He’s not Woody Allen, though some of his 200 characters–like the “salary-man” who can’t remember his name and tries to rediscover his identity by looking through car license numbers in the parking lot and business cards in his pocket–do fit the early Allen mold of stressed-out urbanites disoriented by technology, computers, even simple arithmetic. Another easy comparison is with Garrison Keillor, for Ogata has created enough eccentric but thoroughly believable souls to populate an entire small comic universe.
Other comparisons will surely abound, as Ogata gets ready to brave the Big Apple in three performances of his one-man show A Catalogue of City Life at the Japan Society Sept. 30-Oct. 2, and perhaps (with the aid of a headset translation system, using English texts by Jonah Salz of the NOHO Theater Group, and narrated by Mark Laurence Cole) become the first Japanese solo performer to make it overseas.
The essence of Ogata’s comedy is hard to capture because it belongs to the spirit of a vanishing tradition in which the art of the comedian was to create a variety of characters who were unusual enough to be laughable, yet plain and human enough to draw sympathy and understanding–and thereby give comedy its classic medicinal value, its glimpses of the deep, sad truth under all the jokes.
The rarest kind of actor
There’s no way to define Ogata. Take a liter each of Chaplin, Sellers, Ernie Kovacs, Robin Williams and whoever else cracks you up the most, mix at dizzying speed in a very flexible container, and let it serve itself.
He’s an anomaly in Japan, too. Unlike American actors, who can move freely from one show and cast to the next, actors in group-centered Japan can spend decades, even an entire career, in the same gekidan, and accept (or endure) the guidance (or tyranny) of a powerful artistic director. An unattached actor, like a ronin–a masterless samurai–is rare. An actor who doesn’t try or even wish to fit in, but confidently makes up his own voice as he goes along, is rarer still. And an actor who writes and paints as well as he plays, and passes up countless chances in film and TV to work on stage, is the rarest of all.
Ogata was born in 1952 in the southern city of Fukuoka, went to Tokyo at 19 and soon met director Yuzo Morita, who’s been his main creative partner ever since. This Beckettian pair–the tiger of a former actor, incapacitated in one leg and unable to move as he once did, and the chameleon who needs a longer eye to find the next branch or butterfly–worked on several stage plays, then created their first program of one-character sketches in 1981. A new field of opportunity opened up after Ogata won the gold medal on a TV comedy competition, A Comedian Is Born. He’s been prolific ever since, acting mostly on stage and publishing collections of scripts and short stories.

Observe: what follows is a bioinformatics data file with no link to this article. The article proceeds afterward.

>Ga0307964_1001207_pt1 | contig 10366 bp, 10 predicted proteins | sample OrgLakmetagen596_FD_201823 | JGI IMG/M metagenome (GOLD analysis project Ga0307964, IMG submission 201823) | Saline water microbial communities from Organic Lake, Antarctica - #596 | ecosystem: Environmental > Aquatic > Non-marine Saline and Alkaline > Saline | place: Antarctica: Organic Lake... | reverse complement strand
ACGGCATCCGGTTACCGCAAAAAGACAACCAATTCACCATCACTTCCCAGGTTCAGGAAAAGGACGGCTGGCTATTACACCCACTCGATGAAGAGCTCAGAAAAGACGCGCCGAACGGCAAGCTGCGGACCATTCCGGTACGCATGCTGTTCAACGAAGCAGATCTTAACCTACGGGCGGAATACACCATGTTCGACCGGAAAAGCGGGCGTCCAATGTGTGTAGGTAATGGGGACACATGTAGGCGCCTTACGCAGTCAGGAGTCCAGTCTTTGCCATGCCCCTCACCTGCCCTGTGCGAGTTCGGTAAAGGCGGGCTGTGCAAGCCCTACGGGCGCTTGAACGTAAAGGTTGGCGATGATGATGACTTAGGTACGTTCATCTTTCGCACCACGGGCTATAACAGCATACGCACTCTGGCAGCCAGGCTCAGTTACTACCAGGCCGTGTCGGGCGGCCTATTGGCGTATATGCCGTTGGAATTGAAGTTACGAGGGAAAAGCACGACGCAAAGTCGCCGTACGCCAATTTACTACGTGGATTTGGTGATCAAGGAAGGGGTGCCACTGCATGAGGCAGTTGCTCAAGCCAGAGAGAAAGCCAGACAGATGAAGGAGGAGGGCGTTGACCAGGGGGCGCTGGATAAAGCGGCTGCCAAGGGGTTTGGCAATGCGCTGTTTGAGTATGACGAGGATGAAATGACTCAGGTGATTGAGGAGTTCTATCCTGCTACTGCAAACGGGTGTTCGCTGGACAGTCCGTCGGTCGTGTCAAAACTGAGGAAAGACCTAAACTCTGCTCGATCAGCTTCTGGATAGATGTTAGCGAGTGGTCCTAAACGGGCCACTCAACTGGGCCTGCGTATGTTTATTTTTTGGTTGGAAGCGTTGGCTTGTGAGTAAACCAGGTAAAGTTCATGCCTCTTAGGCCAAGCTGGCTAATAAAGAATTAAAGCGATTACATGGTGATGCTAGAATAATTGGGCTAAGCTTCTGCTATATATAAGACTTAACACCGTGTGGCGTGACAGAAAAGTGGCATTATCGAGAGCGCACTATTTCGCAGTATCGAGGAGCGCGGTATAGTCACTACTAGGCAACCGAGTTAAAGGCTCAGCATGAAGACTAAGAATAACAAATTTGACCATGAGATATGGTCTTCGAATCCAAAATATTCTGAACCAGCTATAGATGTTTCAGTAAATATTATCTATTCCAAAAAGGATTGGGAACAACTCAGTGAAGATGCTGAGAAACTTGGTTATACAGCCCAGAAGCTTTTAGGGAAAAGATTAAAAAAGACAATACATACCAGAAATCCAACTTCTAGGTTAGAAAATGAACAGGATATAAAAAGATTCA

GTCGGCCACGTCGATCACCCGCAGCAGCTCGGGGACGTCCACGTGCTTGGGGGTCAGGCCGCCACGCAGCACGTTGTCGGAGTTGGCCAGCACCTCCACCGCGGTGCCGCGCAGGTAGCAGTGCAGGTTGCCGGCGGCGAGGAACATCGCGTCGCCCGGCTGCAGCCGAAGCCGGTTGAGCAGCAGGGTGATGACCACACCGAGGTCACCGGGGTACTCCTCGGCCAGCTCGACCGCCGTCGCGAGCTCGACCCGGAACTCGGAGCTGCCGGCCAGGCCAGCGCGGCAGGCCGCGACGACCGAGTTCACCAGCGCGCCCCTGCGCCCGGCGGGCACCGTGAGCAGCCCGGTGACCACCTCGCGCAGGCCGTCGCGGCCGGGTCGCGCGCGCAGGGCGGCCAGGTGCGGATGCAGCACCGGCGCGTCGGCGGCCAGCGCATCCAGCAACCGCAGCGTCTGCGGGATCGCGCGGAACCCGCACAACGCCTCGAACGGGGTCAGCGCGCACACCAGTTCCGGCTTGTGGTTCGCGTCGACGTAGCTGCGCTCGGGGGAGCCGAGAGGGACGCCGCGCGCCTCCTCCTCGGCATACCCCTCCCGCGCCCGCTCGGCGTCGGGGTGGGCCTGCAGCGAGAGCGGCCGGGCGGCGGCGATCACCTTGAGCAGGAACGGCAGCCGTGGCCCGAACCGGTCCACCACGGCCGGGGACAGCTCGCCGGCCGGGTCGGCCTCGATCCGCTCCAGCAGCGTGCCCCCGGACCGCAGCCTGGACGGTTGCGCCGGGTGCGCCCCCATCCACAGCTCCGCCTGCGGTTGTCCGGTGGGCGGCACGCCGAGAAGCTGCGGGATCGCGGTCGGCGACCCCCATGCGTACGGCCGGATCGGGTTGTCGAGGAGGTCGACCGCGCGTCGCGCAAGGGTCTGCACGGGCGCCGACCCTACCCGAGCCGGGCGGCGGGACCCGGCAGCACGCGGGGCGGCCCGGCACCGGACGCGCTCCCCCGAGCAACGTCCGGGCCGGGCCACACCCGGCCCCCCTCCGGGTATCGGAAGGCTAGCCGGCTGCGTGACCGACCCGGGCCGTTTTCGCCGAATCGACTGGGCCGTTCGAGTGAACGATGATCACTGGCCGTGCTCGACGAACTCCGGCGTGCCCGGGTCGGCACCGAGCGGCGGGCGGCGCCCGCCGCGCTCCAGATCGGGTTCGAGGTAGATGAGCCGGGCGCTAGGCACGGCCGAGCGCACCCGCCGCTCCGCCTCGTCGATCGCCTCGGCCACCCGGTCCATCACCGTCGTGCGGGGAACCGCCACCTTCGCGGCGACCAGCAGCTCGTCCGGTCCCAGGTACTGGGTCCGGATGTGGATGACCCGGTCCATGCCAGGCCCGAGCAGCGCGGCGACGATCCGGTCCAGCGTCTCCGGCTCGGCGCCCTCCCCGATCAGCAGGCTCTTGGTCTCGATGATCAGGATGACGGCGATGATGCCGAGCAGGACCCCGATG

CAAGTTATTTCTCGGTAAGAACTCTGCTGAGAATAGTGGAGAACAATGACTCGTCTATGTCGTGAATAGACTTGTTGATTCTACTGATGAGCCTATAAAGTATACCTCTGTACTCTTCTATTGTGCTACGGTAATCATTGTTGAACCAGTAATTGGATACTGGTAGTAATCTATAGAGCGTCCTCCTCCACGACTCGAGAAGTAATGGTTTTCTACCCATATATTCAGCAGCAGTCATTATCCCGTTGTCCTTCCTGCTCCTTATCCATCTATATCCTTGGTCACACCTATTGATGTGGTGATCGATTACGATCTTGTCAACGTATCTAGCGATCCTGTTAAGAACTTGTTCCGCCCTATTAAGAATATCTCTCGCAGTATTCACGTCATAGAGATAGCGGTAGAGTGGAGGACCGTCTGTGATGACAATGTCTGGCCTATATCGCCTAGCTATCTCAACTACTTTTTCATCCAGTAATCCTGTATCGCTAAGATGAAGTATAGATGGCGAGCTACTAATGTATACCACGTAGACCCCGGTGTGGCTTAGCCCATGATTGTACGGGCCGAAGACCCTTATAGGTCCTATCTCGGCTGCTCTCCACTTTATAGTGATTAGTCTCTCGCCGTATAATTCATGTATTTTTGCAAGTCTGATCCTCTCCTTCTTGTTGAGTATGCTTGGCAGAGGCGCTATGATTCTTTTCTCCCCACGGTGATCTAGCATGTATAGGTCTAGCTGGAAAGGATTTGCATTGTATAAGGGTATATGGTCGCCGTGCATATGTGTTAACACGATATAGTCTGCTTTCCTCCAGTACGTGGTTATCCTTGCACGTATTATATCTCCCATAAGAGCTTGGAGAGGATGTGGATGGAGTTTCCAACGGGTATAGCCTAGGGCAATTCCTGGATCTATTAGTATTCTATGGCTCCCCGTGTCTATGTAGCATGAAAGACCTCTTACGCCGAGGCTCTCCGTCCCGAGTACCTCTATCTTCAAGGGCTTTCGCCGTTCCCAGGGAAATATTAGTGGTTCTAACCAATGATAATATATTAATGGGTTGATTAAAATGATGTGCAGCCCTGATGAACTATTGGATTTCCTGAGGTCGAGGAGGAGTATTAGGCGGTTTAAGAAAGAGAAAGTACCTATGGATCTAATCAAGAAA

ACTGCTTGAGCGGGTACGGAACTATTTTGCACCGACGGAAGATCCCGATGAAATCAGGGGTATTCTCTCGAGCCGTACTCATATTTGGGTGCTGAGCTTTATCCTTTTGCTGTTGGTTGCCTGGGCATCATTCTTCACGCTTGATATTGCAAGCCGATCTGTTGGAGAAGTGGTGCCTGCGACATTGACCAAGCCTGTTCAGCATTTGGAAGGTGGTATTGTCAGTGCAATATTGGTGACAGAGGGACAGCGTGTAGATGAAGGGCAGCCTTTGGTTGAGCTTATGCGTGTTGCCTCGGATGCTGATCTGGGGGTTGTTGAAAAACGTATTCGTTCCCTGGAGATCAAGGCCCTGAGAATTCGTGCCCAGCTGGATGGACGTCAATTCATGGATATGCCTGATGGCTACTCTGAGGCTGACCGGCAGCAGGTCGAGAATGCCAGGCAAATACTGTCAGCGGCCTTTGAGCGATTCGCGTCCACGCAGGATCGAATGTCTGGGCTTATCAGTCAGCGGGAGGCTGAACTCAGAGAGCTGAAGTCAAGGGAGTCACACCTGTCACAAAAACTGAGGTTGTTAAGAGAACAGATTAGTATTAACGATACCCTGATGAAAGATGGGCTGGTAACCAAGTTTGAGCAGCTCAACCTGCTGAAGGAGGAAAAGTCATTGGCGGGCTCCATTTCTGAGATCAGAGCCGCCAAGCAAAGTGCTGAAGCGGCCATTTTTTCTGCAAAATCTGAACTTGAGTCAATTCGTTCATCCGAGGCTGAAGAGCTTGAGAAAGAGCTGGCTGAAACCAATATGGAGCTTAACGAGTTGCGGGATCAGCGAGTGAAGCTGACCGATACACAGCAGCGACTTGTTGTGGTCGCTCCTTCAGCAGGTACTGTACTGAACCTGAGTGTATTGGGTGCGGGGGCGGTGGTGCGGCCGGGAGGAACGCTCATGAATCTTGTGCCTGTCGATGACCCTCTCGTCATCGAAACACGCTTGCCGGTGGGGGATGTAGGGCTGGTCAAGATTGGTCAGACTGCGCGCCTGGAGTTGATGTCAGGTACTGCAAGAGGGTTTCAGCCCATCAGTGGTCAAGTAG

His usual program consists of half a dozen sketches, each five to thirty minutes long. The best characters in his growing repertoire–the cabaret manager trying to train an inept staff, the fake scout for a modeling agency, the nervous father who tries so hard to make his family enjoy their vacation that he drives them all up the shoji, the cheating husband who wants to break with his mistress, but hasn’t the fiber to do it–are all so cleanly chiseled, so utterly convincing that he’s built a loyal audience, especially among younger Japanese who are bored with the usual electric toyshop of today’s Japanese entertainment.
Earnest souls with heart and humor to spare
Much of the fun is in the sheer simplicity of Ogata’s act. He plays each piece with minimal props and furniture under plain, abstract lighting. At stage right are a coat rack, table and mirror where the actor changes, drawing a new character with a stroke of his comb and a change of his coat. Ogata’s signature characters are the ones who never quite see how much of the quirky truth about themselves they’re giving away, whose honest efforts to solve bizarre problems with little or no help from anyone else reveal more loneliness and confusion than they imagine. These are earnest souls who find the heart and humor to keep going in a world that isn’t really hostile, but does seem to get increasingly complicated and strange.
Issey Ogata’s characters may be typically Japanese, yet audiences in New York, and next spring in France and Germany, are about to discover that ordinary Japanese can be universally recognizable and lovable–and far goofier than anyone imagined.